‘One More Time’ Movie Review: An Anticlimactic Film On A Well-Worn Topic
One More Time follows young lost musician, Jude (Amber Heard), who is stuck with unfinished songs and singing jingles for radios. The film centers around her forced return home (due to an apartment eviction) where she must face tension between her tense family. Specifically, she must deal with her father, Paul Lombard (Christopher Walken), a man who is “considered by many one of the best romantic crooners of all time.” Along with her father, whom she calls “Paul,” there’s her seemingly perfect sister, Corrine (Kelli Garner), her ex-boyfriend brother-in-law Tim (Hamish Linklater), her nephew David, and her most recent step mother Lucille (or as Corrine and Jude like to call her “Lucifer,” played by Ann Magnuson).
Almost as soon as Jude returns home, Paul announces that he’s making a comeback (another one) and has written a song. Everyone is shocked, because he’s not a songwriter. But, not wanting to harm his fragile ego, they express their excitement, even when he books a show to premiere the single as an opener for rock band The Flaming Lips, which Jude knows will make him a joke. Jude, however, has other things to worry about, and the problems and tensions that the film builds around Jude initially are substantial and believable. The jealousy, the resentment, the fear of failure—it’s all warranted as the film explores her relationship with her home life and expands on her childhood. Jude is someone who warrants the kind of instability that she has exuded in her life.
She says as much too, multiple times, which is one of the primary problems of the film. The crux of the film seems to be that Jude has all these problems because of, mainly, her father’s actions. She is childish and reckless because her father is the same. Yet her father points out he did not do the same things to Corrine.
Well, almost. Corrine is just as aware of her father’s harmful effects on her life as Jude is. It seems because she is not a talented singer her father put less pressure on her, and thus gave her less attention. This is Corrine’s side of the resentment, and a fairly heartbreaking one as well, allowing Garner to give a commendable performance of a woman who has tried so hard to counteract the mistreatment of her father by building a life for herself but cannot fully hide her lasting pain, no matter how much she would like to.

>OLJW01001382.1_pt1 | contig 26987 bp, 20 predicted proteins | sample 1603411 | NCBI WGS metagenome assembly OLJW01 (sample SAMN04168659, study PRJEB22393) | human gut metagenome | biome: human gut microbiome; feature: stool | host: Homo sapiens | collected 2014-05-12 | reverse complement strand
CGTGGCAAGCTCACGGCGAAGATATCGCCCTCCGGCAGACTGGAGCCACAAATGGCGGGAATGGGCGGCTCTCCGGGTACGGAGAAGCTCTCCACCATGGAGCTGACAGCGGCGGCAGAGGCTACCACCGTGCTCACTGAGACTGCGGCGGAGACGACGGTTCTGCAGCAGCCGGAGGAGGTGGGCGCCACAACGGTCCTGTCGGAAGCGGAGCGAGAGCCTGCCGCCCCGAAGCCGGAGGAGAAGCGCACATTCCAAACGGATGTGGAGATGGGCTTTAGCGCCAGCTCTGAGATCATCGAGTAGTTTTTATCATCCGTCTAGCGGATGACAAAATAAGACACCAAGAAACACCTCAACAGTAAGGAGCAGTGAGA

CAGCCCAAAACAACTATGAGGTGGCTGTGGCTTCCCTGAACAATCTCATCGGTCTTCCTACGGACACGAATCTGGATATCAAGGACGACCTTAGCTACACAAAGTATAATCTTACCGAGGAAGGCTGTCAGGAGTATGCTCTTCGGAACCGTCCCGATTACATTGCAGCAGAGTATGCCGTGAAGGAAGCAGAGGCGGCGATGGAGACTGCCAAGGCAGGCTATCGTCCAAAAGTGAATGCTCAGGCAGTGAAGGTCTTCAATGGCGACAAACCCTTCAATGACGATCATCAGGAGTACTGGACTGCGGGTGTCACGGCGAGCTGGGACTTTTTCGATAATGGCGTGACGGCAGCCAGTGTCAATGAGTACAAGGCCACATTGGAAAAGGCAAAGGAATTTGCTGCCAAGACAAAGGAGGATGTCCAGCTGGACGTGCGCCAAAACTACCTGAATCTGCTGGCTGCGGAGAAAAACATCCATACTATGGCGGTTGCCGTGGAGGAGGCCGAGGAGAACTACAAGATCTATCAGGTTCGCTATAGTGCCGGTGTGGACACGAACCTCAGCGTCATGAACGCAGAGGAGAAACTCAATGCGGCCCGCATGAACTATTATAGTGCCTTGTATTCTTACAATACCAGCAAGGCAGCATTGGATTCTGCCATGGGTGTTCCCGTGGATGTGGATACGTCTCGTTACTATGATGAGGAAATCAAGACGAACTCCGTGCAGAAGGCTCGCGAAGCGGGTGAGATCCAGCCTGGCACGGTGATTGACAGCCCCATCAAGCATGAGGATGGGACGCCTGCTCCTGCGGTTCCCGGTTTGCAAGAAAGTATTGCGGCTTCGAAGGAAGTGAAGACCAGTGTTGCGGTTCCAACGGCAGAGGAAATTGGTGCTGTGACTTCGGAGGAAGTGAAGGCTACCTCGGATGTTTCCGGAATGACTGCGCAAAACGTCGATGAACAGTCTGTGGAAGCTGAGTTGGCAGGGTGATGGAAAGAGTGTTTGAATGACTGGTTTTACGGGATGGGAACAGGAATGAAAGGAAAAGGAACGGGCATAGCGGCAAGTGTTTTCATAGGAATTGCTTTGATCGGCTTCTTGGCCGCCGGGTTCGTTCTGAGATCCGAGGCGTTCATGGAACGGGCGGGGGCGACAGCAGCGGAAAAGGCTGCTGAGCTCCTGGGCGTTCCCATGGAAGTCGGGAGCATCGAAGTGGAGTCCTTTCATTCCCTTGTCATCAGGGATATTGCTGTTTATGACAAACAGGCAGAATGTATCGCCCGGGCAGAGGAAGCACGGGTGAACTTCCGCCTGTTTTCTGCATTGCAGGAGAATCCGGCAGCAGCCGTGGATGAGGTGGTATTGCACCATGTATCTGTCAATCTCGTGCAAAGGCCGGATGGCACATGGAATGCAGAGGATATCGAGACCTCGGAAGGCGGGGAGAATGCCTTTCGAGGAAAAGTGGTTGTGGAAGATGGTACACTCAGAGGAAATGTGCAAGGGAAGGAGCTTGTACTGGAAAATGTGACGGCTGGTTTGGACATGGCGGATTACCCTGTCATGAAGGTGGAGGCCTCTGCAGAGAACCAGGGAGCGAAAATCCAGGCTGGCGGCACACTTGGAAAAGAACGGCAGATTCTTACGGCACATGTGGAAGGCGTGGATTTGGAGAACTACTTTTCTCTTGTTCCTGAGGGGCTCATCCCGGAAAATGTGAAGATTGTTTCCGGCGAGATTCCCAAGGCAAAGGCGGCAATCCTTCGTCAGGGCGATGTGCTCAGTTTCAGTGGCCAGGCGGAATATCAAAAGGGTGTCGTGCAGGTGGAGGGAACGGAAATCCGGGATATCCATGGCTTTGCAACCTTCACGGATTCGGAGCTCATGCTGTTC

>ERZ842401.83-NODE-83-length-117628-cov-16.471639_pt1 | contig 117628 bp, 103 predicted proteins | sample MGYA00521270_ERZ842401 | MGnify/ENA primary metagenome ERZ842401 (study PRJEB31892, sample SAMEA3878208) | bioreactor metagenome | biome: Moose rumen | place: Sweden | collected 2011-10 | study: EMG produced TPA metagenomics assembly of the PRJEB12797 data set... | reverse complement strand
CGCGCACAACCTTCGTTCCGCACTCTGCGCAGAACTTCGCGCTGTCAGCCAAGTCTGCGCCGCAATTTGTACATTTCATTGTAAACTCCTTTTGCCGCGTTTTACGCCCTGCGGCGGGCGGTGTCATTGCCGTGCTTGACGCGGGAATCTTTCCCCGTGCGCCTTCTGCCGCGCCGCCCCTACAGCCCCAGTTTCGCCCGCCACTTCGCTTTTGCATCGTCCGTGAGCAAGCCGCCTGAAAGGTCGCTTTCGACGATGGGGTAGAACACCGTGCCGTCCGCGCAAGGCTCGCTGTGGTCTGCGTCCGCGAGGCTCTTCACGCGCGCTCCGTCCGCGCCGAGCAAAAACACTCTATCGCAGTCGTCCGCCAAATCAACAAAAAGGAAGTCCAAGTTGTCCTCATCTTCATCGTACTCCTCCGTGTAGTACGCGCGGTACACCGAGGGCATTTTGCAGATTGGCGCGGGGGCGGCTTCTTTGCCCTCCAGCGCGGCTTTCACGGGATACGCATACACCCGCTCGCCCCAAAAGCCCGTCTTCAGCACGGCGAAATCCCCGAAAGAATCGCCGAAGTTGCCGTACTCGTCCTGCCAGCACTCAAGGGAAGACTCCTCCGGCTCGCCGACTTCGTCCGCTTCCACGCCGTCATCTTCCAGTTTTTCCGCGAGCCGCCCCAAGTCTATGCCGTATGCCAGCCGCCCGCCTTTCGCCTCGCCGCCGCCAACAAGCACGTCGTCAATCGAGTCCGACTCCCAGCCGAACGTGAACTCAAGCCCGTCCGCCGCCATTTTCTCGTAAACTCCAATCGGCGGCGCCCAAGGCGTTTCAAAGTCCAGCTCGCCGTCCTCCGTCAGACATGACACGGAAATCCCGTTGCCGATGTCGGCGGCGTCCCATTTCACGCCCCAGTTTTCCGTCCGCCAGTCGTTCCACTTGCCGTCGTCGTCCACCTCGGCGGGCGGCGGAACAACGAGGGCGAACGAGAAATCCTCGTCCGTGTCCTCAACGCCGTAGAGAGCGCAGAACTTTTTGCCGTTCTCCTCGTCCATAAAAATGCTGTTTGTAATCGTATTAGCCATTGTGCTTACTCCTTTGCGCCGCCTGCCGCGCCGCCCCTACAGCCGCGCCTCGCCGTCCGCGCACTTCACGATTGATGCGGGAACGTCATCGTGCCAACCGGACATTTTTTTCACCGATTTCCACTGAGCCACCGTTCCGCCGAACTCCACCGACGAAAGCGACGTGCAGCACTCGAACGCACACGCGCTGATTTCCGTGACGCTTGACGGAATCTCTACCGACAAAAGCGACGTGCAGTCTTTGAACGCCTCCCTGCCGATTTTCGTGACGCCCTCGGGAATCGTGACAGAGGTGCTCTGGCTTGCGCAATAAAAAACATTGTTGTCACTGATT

This doesn’t change the issue of Jude’s behavior. It doesn’t seem that Jude has just come to this realization that her feelings towards her father have caused a lot of her own problems, and it seems the turning point of the film is when she realizes no matter what she believes of her father, it is upon herself to grow up. She, as her father points out in one of their arguments, is an adult. It’s very unclear how no one had made this point to her earlier in her life as the dipped-dyed plaid-wearing rocker may have looked like she was in her early twenties, but was revealed to be thirty already.
Furthermore, all the tension that is built at the beginning of the film, never really bubbles to the surface. It all figures itself out one way or another, either directly or indirectly. Maybe something can be said for the maturity of letting go of unimportant problems, but this causes the film to have very little effect on viewers. Aside from Jude’s final decision to essentially get on with her life, there is no revelation or character growth. It seems that the whole film just slowly opens up the problems of the Lombard household up until the very end and does very little with them.
This is not for trying on the actors’ side. Besides Garner’s striking performance, Walken presents a Paul Lombard with distinct love for his family buried under his own selfishness and bitterness. Furthermore, Linklater’s portrayal of Tim is endearing as well as subtly melancholy, adding needed dimension in a dialogically submissive and stagnant character.
Robert Edwards‘ One More Time has a promising premise but ultimately offers very little to the well-worn topic of the effects of famous parents on their children and the weathered tales of the struggles of both the talented, unconfident newbie and the nostalgic, washed up oldie. The film seems to present the uncovering of the conflicts of a believable but ultimately unsurprising family as its purpose, causing One More Time to be anticlimactic and ineffectual.
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